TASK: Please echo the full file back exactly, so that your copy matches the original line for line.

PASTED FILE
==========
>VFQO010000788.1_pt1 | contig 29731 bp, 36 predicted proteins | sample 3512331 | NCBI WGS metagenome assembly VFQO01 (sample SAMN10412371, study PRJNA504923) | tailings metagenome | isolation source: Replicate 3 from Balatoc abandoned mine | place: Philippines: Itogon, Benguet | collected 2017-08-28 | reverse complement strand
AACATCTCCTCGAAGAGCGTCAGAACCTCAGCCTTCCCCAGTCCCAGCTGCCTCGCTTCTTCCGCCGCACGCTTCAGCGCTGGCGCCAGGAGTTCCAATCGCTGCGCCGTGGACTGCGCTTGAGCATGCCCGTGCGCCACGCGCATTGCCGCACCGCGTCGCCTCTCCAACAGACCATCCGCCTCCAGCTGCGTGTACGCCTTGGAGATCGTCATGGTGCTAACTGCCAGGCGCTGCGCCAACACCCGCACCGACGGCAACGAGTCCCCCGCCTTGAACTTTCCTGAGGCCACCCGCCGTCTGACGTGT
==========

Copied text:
>VFQO010000788.1_pt1 | contig 29731 bp, 36 predicted proteins | sample 3512331 | NCBI WGS metagenome assembly VFQO01 (sample SAMN10412371, study PRJNA504923) | tailings metagenome | isolation source: Replicate 3 from Balatoc abandoned mine | place: Philippines: Itogon, Benguet | collected 2017-08-28 | reverse complement strand
AACATCTCCTCGAAGAGCGTCAGAACCTCAGCCTTCCCCAGTCCCAGCTGCCTCGCTTCTTCCGCCGCACGCTTCAGCGCTGGCGCCAGGAGTTCCAATCGCTGCGCCGTGGACTGCGCTTGAGCATGCCCGTGCGCCACGCGCATTGCCGCACCGCGTCGCCTCTCCAACAGACCATCCGCCTCCAGCTGCGTGTACGCCTTGGAGATCGTCATGGTGCTAACTGCCAGGCGCTGCGCCAACACCCGCACCGACGGCAACGAGTCCCCCGCCTTGAACTTTCCTGAGGCCACCCGCCGTCTGACGTGT